I don't know what current staff at Broadcasting House made of W1A, the recent BBC Two comedy/satire series in which the BBC intentionally poked itself in the eye. But everyone I know who used to work there - and there are a lot of us - lapped it up.
We watched with gleeful recognition as Ian Fletcher arrived at the BBC as its new Head of Values, charged with thinking big thoughts and clarifying the purpose of the BBC in a digital age. Presenting reality, just slightly exaggerated, isn't that what comedy is meant to do? We spotted the near-truths of the plot and remembered real-life BBC situations which could well have served as source material for the comedy.
I went to the preview before the series was broadcast. I couldn't work out at first exactly why I had been invited, but then it dawned on me. There were lots of us ex-manager-types there, ex-heads of this, that and the other - and we were a brilliant audience. We really got the jokes. The auditorium positively welled with recognition, nostalgia and possibly just a little relief that most of us didn't have to sit through daily damage limitation meetings any more.
The subsequent reviews were generally good but I doubt if everyone appreciated it quite so much as that internal - or largely ex-internal - audience had. My husband (never worked at the BBC and never wanted to) fell asleep during the broadcast of the first episode (he had had a long day) and seemed only mildly amused during the rest of the series which I forced him to watch.
In part of course the shenanigans in W1A are typical of those in any large organisation - where things happen in spite of the organisation and where decisions somehow get made, though often the wrong ones. Ian Fletcher had previously stayed calm under pressure as Head of Deliverance at the Olympic Deliverance Commission in the BBC's brilliant Twenty Twelve, and he will perhaps go on to do the same elsewhere.
But there is something uniquely funny - and heroic - about the BBC mocking itself. It's hard to imagine many other organisations doing the same, even if they had the means to. W1A not only used as a comic backdrop the corporation's talent for bureaucratic obfuscation (probably no worse than that of other large institutions and not as bad as some) but also picked at some tender and still slightly suppurating places - like executive salaries.
But the BBC is no fool - laughing at things also takes the sting out of them. And this is fiction after all. You control the script and you know the outcome, unlike real life. The series was a sure sign of renewed confidence after the turmoil and trials of the past couple of years - obliquely referred to in the show as 'learning experiences'. It's unthinkable that it could have been broadcast at the height of the Savile scandal or even during the previous low point for the BBC, the Hutton Inquiry a decade ago.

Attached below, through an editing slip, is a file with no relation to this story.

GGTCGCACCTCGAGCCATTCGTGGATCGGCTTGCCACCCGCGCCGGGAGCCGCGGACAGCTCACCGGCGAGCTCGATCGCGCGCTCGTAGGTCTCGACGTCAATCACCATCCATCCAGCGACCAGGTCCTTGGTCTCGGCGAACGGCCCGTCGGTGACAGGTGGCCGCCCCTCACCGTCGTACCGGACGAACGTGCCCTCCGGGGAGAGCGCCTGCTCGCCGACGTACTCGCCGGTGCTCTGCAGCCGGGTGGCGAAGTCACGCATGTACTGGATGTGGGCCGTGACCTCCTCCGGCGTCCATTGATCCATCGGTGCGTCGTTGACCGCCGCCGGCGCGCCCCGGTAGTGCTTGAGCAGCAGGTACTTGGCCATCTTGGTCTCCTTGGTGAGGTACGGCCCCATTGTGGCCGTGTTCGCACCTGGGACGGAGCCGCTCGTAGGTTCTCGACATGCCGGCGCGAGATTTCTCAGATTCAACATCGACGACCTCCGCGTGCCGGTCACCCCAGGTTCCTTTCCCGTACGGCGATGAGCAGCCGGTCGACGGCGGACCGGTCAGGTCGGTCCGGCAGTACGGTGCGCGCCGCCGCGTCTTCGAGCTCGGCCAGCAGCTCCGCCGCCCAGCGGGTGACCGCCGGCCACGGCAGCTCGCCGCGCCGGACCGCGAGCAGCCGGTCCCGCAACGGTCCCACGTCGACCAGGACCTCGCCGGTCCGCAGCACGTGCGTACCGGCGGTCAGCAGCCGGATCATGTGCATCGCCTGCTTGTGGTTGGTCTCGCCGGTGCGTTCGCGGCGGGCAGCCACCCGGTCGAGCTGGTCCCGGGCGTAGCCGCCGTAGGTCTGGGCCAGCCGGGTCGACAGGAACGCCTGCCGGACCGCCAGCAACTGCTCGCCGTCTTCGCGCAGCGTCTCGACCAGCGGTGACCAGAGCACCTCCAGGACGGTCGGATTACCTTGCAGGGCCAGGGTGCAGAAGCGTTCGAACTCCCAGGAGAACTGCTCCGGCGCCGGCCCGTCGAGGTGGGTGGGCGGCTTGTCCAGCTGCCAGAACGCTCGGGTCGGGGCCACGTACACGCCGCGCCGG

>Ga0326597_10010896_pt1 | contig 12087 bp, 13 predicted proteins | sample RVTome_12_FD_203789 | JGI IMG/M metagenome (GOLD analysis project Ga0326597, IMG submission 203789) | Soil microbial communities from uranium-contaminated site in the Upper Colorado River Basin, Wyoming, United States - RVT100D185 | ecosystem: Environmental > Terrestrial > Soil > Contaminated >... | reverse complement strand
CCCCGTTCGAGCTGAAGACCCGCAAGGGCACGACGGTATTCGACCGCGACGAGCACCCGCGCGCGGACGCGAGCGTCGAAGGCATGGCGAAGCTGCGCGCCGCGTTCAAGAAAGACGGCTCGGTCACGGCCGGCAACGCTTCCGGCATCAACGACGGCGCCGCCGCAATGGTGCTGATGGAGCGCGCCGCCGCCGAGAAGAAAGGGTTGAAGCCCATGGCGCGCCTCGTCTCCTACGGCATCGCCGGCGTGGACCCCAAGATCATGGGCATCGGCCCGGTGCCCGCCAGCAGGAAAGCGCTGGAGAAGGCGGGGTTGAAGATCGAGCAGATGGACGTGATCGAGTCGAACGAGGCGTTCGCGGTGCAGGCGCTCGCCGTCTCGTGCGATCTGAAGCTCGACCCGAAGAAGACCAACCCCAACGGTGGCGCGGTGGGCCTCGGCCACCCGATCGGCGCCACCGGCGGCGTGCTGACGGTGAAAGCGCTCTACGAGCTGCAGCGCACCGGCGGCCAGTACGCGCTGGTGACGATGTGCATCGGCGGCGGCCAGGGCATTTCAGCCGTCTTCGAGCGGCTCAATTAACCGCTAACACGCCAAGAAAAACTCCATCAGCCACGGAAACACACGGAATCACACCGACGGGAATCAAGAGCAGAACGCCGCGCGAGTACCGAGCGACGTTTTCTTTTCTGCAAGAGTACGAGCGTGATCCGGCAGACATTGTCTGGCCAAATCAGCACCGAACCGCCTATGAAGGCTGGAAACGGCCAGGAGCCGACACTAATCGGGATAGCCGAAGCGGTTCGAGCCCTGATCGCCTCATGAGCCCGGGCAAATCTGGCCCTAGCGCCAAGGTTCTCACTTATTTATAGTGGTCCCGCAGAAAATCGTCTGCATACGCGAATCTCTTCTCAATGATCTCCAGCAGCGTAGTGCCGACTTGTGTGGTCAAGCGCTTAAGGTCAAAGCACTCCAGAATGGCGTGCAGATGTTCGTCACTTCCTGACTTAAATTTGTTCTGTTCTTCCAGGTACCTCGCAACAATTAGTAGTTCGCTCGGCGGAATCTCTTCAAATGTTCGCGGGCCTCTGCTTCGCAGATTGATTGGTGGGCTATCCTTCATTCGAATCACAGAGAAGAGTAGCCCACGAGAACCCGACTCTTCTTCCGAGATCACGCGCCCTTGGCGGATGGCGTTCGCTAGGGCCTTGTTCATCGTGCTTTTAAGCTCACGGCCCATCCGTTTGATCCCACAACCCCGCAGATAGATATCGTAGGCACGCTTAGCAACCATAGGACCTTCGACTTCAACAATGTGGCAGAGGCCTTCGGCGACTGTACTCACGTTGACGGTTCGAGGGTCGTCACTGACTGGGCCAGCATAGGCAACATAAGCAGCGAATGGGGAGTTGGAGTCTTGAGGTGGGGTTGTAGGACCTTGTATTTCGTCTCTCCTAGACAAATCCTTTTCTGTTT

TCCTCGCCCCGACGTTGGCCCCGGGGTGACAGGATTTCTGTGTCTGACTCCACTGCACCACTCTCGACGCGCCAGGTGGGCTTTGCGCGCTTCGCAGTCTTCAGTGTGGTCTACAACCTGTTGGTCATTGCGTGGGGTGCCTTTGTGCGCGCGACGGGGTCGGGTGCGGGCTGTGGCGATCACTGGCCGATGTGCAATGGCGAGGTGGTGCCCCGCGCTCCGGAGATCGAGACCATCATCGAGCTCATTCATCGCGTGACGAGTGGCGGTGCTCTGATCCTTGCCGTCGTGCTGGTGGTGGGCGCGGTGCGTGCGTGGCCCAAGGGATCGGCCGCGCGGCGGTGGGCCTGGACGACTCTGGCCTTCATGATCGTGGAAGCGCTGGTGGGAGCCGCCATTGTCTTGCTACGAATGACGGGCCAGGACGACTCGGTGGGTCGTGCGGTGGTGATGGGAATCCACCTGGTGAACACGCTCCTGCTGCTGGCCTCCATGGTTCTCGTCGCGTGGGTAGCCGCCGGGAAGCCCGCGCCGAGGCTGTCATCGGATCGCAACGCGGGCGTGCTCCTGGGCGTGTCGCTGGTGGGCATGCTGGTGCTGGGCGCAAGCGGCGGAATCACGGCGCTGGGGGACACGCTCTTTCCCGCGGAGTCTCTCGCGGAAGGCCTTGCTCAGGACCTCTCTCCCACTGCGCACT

As the corporation gears up to negotiating the renewal of the Royal Charter and defending the licence fee (why Ian Fletcher was brought in, after all), W1A is a reminder of why the BBC is worth it. Ok, there are a few other reasons, like BBC News and Radio 4 and live music and (now) the World Service.... You don't have to like them all, just enough of them.
A former colleague told me there did in fact use to be a Head of Values. I don't remember the title but there could have been. And if there wasn't, perhaps there should have been. It's actually much more plausible than the Director of Vision (a very exalted role when I was at the BBC ) and - my all-time favourite and someone for whom I used to work - the Controller of Knowledge. Real titles. Real people. And not a hint of irony.
The short series, alas, is finished. Roll on series two. The idea is too good to be exhausted on four half-hour programmes. Ian Fletcher could move on to save the National Health Service or the Metropolitan Police in due course - both would no doubt benefit from his skills. But there are surely a lot more laughs to be had at the BBC's expense first. There's a while to go before the Royal Charter and Licence Fee get sorted - so he has a lot of valuable work still ahead of him.Suggest a correction